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Therapist says that wishing for a 'healthy baby' can have different effects: 'All babies matter'

No matter how hard they try, some people do not have conventionally healthy children and that's perfectly alright.

Therapist says that wishing for a 'healthy baby' can have different effects: 'All babies matter'
Cover Image Source: TikTok | @domesticblisters

"Healthy baby," without a doubt, is one of the most commonly heard phrases during pregnancy. When asked about the baby's gender pregnant women always respond with; "I don't care if it's a boy or a girl, I just want a healthy baby." We hear it from doctors, other parents, family members and so on. There's nothing wrong with wishing for a healthy child, after all, everyone does. However, recently, KC Davis, a licensed professional therapist and a TikTok user—who goes by the name @domesticblisters on TikTok—opened our eyes to this phrase affecting every parent differently by showing us different perspectives in a video.

Image Source: TikTok | @domesticblisters
Image Source: TikTok | @domesticblisters

"Listen, honey, I know it wasn’t the delivery you hoped for. But the most important thing is a healthy baby," she says in the role play. Two other mothers are shown expressing dismay with overlay texts showing someone who "just had a traumatic birth" and another "who just gave birth to a disabled baby."

"This phrase runs rampant in pregnancy spaces and it's BS," Davis captions her video. "A healthy baby is not the only thing that matters. Your experience matters. Your trauma matters. Your consent matters. All babies matter. Sick babies matter. Disabled babies matter. Stillborn babies matter." It is important to note that birth trauma, stillbirths, pregnancy losses, pregnancy complications and postpartum trauma do not exist in isolation. Furthermore, fetal development can vary greatly from person to person.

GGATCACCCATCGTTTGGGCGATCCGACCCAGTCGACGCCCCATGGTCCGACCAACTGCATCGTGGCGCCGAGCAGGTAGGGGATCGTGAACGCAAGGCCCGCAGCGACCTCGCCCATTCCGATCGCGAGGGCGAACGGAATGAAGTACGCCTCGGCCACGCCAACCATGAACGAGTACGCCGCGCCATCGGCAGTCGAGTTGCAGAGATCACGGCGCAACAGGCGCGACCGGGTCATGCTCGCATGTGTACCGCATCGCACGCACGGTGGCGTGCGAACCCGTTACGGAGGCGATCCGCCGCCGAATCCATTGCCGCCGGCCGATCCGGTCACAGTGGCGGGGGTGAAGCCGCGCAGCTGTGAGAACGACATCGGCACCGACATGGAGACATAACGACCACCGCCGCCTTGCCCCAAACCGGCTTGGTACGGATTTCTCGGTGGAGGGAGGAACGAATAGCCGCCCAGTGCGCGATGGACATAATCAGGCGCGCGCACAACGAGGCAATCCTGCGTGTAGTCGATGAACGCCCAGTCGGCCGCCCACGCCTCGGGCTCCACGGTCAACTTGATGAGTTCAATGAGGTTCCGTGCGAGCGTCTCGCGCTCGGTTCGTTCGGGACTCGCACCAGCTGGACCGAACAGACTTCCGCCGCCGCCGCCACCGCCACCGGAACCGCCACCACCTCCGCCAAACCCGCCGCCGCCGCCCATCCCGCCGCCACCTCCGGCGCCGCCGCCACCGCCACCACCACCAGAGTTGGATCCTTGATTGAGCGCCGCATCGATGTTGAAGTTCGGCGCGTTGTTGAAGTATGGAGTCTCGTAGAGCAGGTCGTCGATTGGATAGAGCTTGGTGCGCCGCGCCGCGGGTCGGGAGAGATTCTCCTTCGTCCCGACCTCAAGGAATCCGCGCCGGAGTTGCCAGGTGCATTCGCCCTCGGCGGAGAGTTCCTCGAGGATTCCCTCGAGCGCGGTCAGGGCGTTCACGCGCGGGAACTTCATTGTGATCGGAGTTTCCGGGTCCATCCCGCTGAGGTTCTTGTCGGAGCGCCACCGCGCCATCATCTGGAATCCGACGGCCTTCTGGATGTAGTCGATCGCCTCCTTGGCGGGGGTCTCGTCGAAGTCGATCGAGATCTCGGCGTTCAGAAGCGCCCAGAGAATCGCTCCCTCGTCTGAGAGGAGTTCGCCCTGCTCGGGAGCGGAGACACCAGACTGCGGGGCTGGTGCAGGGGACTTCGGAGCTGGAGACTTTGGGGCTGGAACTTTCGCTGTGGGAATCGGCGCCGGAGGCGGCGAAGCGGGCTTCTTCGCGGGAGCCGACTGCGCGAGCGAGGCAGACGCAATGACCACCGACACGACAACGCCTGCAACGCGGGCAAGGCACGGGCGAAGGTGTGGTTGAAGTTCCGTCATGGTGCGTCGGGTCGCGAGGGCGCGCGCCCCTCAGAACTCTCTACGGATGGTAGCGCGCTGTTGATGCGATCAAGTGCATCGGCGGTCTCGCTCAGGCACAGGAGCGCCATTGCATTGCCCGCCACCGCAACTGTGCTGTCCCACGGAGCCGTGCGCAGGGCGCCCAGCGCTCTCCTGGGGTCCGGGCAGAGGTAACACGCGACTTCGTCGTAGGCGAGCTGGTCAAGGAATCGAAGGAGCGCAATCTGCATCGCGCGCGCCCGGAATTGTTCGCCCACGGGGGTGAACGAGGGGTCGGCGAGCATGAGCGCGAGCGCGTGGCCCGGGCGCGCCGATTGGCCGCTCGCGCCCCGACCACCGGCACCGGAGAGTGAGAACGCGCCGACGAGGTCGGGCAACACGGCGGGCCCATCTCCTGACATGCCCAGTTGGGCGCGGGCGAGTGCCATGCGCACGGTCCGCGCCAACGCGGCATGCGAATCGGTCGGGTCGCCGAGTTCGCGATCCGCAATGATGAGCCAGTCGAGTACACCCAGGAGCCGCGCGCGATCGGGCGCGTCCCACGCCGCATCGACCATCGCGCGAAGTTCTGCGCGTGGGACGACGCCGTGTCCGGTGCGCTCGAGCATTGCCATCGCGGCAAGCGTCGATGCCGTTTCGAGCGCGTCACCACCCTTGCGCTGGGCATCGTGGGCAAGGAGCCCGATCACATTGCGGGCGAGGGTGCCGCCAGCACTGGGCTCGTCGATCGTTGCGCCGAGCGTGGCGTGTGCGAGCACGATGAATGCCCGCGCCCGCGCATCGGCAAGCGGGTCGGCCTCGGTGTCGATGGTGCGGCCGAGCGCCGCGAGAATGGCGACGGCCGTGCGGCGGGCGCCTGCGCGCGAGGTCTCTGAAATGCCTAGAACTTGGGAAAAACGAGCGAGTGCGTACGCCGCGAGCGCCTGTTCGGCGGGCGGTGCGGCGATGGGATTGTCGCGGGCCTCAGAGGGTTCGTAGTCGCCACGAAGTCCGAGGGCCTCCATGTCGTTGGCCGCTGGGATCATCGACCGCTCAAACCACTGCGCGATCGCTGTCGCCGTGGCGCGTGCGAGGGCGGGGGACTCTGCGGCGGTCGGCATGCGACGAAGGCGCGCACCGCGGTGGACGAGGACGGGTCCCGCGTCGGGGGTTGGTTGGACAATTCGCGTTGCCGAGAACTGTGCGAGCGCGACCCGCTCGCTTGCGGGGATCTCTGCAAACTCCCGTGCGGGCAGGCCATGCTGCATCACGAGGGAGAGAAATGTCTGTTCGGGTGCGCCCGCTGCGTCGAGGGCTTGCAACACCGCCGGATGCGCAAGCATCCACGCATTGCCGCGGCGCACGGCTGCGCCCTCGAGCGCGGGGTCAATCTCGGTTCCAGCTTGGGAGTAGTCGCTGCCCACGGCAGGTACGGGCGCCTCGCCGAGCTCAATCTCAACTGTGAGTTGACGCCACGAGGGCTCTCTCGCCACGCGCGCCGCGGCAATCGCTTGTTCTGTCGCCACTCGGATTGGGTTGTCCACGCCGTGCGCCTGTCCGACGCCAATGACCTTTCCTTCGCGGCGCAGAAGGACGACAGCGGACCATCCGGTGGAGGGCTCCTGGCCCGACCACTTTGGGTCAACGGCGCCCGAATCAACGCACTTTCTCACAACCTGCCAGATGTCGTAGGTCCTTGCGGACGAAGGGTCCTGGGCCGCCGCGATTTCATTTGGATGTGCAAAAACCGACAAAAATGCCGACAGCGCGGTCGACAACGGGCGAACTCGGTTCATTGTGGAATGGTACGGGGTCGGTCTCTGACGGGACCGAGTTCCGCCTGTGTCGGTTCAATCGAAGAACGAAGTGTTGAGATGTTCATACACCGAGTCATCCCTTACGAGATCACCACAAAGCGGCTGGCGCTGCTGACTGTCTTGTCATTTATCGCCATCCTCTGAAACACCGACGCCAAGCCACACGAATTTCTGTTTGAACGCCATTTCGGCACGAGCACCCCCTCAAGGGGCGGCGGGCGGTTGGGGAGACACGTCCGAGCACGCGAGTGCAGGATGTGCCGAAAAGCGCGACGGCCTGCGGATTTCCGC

Image Source: TikTok | @domesticblisters
Image Source: TikTok | @domesticblisters

Many people with the experience of giving birth, moms, nurses and doctors related with the video and shared how important this was to discuss. "So very true. My first baby was stillborn at 38 weeks," shared @lifewithgriefiety. "As a postpartum nurse, I address traumatic births a lot. I tell them that it’s ok to grieve the experience they didn’t get. I never use this phrase," commented @originalmomster.

"This made me sob. I have a medically complex son and this brought back all of the emotions-17 years later," wrote @lesharris11. "I didn’t have a difficult birth. It a very difficult pregnancy and what made it harder was being treated like a pregnancy not a person," added @megknitficent

Image Source: TikTok
Image Source: TikTok

 

Image Source: TikTok
Image Source: TikTok

This video reminds the viewer that experiences outside of our own are important. It also demonstrates how a seemingly harmless response that has been repeated among and to pregnant women from the very start may not be entirely harmless after all. Even if it's said with good intentions, which it usually is, emphasizing the importance of a "healthy baby" has an impact on the people who hear it.

Image Source: TikTok
Image Source: TikTok

Particularly if they are pregnant or new parents. Improving Birth shares, often "healthy" simply denotes the mother and baby surviving the birth. That is far from adequate. The truth is that a higher standard can and should exist in this day and age and place: a healthy baby, a healthy mom, and a positive, respectful, family-centered birth experience for everyone. We sometimes forget that "surviving" birth isn't just a day out of your life for moms. 

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